Author: Andrew Calandro
Truck Driver Fatigue: Red Flags on Florida’s Highways
Category: Accident News

Truck driver fatigue is one of the leading causes of traffic accidents involving large trucks. A study by the Federal Motor Carrier Safety Administration (FMCSA) shows that up to 13 percent of commercial truck drivers are fatigued during the time of a crash. Individually or in combination, all these contributing factors affect truck drivers all too frequently. In the U.S., the issue of too little sleep is a major concern for all drivers. In 2013, the last year for which statistics are available, drowsy driving caused 72,000 crashes, 44,000 injuries, and 800 deaths. However, the Centers for Disease Control and Prevention (CDC) estimate that these numbers are significantly understated and that drunk driving could be responsible for at least 6,000 deaths per year.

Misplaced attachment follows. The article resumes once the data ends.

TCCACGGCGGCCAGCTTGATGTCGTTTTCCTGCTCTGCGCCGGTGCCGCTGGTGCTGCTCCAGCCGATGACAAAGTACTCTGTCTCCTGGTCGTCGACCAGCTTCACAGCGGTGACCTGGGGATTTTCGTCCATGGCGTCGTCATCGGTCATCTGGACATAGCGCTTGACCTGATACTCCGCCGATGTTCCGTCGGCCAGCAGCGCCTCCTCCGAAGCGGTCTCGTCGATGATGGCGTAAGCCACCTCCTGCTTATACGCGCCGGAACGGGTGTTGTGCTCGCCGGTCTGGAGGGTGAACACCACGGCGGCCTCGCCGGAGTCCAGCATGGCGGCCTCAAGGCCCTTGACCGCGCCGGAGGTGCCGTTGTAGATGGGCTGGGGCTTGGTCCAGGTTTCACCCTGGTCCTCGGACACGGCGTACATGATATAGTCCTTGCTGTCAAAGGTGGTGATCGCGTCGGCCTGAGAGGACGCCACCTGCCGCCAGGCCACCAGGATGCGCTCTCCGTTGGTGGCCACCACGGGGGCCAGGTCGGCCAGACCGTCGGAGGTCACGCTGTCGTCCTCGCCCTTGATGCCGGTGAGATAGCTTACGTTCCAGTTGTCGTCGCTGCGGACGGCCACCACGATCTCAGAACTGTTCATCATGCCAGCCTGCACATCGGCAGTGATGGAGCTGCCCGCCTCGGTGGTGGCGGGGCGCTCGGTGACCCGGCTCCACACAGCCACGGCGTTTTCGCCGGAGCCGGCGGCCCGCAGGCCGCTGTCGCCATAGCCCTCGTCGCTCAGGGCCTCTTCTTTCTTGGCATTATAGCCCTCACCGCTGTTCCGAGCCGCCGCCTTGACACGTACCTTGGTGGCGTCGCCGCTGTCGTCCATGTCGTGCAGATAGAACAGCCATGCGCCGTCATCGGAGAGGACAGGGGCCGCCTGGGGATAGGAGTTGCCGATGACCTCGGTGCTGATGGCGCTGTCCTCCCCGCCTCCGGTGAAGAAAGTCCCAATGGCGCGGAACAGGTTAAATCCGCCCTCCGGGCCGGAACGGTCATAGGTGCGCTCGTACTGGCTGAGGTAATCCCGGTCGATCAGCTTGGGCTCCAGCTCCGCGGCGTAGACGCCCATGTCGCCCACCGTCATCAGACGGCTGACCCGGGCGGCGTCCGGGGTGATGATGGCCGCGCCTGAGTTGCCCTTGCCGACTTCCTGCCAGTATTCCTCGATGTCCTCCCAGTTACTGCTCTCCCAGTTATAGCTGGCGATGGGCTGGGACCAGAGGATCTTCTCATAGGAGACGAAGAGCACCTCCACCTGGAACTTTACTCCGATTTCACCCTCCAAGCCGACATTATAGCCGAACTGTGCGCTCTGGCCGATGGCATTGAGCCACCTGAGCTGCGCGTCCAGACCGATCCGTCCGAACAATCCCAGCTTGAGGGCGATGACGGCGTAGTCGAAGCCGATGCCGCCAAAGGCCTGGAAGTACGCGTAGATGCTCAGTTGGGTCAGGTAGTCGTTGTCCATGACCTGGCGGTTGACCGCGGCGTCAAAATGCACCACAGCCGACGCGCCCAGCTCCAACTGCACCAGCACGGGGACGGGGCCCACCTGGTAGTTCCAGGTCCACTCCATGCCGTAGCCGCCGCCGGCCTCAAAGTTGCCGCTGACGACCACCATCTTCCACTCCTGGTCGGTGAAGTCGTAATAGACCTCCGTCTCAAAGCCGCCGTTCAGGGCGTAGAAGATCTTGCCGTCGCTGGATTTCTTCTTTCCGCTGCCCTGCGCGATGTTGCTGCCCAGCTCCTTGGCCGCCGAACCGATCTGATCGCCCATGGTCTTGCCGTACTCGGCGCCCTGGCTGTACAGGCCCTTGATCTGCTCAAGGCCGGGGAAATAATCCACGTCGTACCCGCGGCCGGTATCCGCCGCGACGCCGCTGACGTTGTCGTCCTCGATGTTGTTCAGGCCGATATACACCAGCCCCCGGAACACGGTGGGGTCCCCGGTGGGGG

The National Highway Safety Transportation Administration (NHTSA) reported that 45 people died in truck accidents in Florida in 2017. Based on Florida Department of Highway Safety and Motor Vehicle information (FLHSMV), 225 truck accidents resulted in incapacitating injuries, while 771 were non-incapacitating. There are too many accidents caused entirely or partially by trucker fatigue, such as collisions, overturned trucks, jackknifed trucks, or spilled cargo. Fatigue impairs many functions vital to drivers’ performance, such as vision, reaction time, coordination, and judgment. The consequences of a head-on collision are devastating if a driver falls asleep while driving. He may also miss checking his blind spot before changing lanes. There are many blind spots on trucks, which can lead to side-swipe collisions.